The third was the construction of a permanent abode for the Ceylon Hotel School at the same premises, when he became the Chairman of the Board in 1994. He had already told us, in his welcome address, the agonising experiences that he had to go through in constructing this building, where we are here tonight, to provide a permanent abode for the Ceylon Hotel School. He had been able to overcome all obstacles with assistance of his schoolmates at Rahula College, Matara, Messrs Kusumsiri Balapatabendi, Secretary to President Chandrika Kumaratunga and Chandrananda De Silva, the Defense Secretary at the time and also with the blessings and active support from his Minister, Mr Dharmasiri Senanayake and his Ministry Secretary, W. P. S. Jayawardena.

I was not as lucky as Sam in public service. When I was asked to establish the second insurance company for the country, the National Insurance Corporation by my Minister, Lalith Athulathmudali, I had to negotiate with the Treasury for a prescribed capital of Rs 20 million and I got an issued capital of only one million at 15.5 percent interest. Hence my appreciation and bouquet to the Director General, Sam, since he did better than me in getting land and money at no cost.

Personal life

I think I also should say something about the personal life of Sam. He was a bachelor when he joined the Tourist Board in 1966. About one month after joining the Board, he got married to one Miss Srini de Silva, herself a statistical officer in the Department of Census and Statistics whom he had met earlier. She was the daughter of Mrs. T.U. De Silva, a close confidante of Madam Sirimavo Bandaranaike, the leader of the SLFP and the Leader of the Opposition in Parliament. The wedding was attended by the Governor General at the time, William Gopallawa and the most renowned politicians from the Opposition at the time. The wedding ceremony had been headlined in the Aththa newspaper of the day calling 'it the wedding of the year', giving a full account of the ceremonials and those who participated.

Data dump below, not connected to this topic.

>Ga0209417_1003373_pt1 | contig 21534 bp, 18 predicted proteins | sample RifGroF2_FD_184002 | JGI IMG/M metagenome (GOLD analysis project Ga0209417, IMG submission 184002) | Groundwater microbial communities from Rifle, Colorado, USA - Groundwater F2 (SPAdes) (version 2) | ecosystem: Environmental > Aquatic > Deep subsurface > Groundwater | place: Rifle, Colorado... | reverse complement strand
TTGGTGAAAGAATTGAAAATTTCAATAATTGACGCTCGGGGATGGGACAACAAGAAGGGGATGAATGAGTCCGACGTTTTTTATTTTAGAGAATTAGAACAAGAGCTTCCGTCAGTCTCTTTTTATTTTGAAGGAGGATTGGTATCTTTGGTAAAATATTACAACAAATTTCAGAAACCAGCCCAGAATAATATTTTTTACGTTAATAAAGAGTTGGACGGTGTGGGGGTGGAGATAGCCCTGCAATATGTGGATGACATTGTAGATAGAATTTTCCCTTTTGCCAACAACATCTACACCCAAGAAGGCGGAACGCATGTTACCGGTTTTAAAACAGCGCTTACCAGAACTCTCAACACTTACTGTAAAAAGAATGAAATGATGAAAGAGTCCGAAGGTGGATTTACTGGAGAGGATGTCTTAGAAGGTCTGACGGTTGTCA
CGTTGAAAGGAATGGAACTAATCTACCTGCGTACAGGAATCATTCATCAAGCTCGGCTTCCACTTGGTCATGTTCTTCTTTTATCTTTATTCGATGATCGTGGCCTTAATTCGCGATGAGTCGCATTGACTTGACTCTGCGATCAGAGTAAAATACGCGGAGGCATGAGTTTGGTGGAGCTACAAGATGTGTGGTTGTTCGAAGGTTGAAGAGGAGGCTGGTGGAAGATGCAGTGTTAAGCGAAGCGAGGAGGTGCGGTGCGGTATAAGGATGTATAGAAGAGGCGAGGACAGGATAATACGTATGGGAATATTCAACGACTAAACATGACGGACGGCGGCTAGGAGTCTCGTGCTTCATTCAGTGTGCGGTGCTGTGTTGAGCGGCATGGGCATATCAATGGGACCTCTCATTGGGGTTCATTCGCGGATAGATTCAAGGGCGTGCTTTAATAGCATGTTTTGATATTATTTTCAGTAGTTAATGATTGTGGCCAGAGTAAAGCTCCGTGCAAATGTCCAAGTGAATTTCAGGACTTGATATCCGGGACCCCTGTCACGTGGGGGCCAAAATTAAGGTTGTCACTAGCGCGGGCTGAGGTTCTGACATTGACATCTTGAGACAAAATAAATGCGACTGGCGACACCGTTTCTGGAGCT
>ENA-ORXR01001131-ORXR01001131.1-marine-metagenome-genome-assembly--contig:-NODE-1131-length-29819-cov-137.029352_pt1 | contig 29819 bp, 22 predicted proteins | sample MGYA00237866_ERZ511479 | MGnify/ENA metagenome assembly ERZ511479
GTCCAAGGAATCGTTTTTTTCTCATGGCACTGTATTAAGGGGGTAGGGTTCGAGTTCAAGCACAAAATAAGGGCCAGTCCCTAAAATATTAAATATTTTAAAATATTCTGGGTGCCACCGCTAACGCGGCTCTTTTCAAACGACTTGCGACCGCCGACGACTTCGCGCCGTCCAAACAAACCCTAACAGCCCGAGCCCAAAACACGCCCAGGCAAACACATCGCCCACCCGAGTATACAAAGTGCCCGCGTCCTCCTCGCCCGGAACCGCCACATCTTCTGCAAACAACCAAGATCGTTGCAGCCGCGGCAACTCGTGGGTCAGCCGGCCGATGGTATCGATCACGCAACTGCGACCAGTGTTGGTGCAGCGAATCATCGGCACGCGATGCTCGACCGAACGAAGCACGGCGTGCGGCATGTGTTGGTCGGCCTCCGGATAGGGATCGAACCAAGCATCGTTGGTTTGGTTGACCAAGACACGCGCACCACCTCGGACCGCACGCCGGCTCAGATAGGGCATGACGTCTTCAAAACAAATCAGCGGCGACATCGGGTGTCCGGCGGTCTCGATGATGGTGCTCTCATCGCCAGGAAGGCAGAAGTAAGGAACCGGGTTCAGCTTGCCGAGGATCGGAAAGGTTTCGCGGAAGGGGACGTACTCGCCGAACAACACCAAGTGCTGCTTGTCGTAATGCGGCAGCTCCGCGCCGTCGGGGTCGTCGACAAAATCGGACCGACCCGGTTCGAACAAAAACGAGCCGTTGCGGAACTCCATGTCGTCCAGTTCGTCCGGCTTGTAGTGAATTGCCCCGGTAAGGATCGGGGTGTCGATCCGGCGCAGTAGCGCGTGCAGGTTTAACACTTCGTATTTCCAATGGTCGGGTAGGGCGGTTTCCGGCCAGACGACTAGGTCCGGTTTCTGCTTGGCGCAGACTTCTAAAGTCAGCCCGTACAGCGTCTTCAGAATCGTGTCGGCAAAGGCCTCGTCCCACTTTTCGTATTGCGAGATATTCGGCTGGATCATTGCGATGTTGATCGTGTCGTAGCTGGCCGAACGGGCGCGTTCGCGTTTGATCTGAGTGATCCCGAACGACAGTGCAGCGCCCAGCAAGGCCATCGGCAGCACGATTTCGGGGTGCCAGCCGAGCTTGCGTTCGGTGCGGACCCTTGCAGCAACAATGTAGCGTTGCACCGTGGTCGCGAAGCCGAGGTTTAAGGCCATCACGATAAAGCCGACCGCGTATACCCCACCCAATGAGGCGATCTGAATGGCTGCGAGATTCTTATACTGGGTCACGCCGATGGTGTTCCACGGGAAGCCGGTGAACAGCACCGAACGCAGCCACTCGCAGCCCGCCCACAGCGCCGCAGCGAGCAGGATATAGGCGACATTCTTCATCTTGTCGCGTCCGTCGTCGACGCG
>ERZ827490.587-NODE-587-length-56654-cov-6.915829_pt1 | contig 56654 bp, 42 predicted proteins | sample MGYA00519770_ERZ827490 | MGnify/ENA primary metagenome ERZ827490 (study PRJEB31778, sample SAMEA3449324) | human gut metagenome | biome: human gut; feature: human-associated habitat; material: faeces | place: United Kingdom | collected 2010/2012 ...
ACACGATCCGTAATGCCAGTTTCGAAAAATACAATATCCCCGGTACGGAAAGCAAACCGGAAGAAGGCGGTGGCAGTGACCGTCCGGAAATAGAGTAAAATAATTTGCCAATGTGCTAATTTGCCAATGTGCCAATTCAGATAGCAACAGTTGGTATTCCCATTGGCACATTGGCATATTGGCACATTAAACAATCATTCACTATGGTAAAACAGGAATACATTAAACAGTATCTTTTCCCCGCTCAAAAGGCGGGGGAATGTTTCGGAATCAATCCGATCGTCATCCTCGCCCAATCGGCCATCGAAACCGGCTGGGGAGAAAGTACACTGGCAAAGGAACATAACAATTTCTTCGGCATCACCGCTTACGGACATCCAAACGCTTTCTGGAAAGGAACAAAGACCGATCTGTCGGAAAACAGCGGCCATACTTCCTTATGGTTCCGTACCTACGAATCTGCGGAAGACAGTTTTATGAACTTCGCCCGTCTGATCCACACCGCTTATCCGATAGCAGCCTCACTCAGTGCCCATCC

Appointment questioned

As Sam had expected, the consequences were instant. Sam's appointment to the newly set up statutory body under the UNP Government was questioned at a subsequent cabinet meeting by Minister Cyril Mathew, who was a very senior minister and a UNP trade union leader. Minister J. R. Jayewardene agreed to look into the matter. The Chairman, Mr de Soysa, being a member of the former Civil Service, was magnanimous enough to tell the Minister that the post of statistician was advertised and an interview held by a panel of Board Members including the UN advisor and that Sam was selected purely on merit; and apart from that there was no need to probe him about his political colour. The matter had ended there.

Let me come to the second travail that our good friend, Sam, ran into in this political clime - the post of Director General of the Tourist Board in 1981.

This had been done entirely on the wishes of his Minister, since he wanted to appoint the most experienced and knowledgeable tourism official as the DG to support the Chairman who was completely new to his job. As anticipated, the instant reaction to his promotion came from the same powerful Minister of the Cabinet, undoubtedly influenced by the interested parties. The Minister had asked the President at a Cabinet meeting, Sir, how was it that the Minister of State had appointed Samaranayake, the son-in-law of Mrs. T.U. de Silva, to the top post of DG in the Tourist Board.

Minister's response

The Minister's response was tacit with a counter question to the President himself. 'Sir, if it was good for you to appoint Nissanka Wijeratne, a close relative of Mrs Bandaranaike as your Minister of Education and if it was good for you to appoint Ronnie de Mel, a former SLFP member of Parliament, a strong supporter of Madam Bandaranaike, as your Minister of Finance, what was wrong in my appointing Samaranayake, the son-in-law of a supporter of Mrs. Bandaranaike as DG of the Tourist Board? He was the next most senior and experienced official in the Board to be promoted to this post". The matter had ended there and Sam continued.